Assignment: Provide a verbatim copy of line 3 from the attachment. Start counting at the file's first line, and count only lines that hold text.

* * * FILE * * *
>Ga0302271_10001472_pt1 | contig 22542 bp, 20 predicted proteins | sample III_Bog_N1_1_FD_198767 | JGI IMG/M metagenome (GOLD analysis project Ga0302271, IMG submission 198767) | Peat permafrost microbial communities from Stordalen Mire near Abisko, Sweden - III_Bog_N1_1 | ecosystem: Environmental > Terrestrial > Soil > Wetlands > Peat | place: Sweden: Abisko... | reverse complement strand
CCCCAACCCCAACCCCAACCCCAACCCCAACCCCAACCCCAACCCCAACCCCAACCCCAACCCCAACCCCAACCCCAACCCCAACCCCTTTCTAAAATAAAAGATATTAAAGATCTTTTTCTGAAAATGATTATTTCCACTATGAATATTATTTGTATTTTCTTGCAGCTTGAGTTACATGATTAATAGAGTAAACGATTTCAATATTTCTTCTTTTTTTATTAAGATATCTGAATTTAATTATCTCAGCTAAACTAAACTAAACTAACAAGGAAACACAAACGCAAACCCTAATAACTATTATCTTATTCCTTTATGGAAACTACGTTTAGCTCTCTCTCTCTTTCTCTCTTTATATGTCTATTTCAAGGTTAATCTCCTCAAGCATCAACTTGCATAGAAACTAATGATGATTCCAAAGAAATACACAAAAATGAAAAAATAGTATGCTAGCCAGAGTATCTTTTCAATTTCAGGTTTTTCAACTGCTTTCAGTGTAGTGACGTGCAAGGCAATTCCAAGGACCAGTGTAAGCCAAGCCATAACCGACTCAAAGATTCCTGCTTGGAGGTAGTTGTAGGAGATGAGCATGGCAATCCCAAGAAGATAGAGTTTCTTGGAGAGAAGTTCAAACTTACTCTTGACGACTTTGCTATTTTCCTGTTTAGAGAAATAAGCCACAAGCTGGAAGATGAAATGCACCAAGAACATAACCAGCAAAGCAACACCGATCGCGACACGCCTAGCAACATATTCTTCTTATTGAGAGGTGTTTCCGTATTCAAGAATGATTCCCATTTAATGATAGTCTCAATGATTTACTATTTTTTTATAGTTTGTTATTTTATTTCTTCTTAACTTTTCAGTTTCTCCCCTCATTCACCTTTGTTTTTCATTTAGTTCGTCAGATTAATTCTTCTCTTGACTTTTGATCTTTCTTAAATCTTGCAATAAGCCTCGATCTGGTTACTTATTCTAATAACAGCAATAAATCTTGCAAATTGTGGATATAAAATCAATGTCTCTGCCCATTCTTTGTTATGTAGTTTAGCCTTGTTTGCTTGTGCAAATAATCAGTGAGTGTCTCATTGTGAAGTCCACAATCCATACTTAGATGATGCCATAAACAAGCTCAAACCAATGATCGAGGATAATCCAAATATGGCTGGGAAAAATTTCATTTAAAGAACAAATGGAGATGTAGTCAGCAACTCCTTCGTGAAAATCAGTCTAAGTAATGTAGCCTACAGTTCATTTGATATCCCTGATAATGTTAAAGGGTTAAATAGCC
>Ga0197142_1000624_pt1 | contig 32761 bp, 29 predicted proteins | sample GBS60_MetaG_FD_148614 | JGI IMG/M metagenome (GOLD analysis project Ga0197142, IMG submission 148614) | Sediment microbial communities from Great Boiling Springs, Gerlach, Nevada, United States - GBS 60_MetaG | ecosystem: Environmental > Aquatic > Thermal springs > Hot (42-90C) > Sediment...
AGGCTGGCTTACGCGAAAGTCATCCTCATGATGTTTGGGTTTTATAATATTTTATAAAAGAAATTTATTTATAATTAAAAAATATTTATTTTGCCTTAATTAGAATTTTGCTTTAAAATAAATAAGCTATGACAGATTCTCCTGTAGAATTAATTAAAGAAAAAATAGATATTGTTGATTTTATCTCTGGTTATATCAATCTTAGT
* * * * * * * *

>Ga0197142_1000624_pt1 | contig 32761 bp, 29 predicted proteins | sample GBS60_MetaG_FD_148614 | JGI IMG/M metagenome (GOLD analysis project Ga0197142, IMG submission 148614) | Sediment microbial communities from Great Boiling Springs, Gerlach, Nevada, United States - GBS 60_MetaG | ecosystem: Environmental > Aquatic > Thermal springs > Hot (42-90C) > Sediment...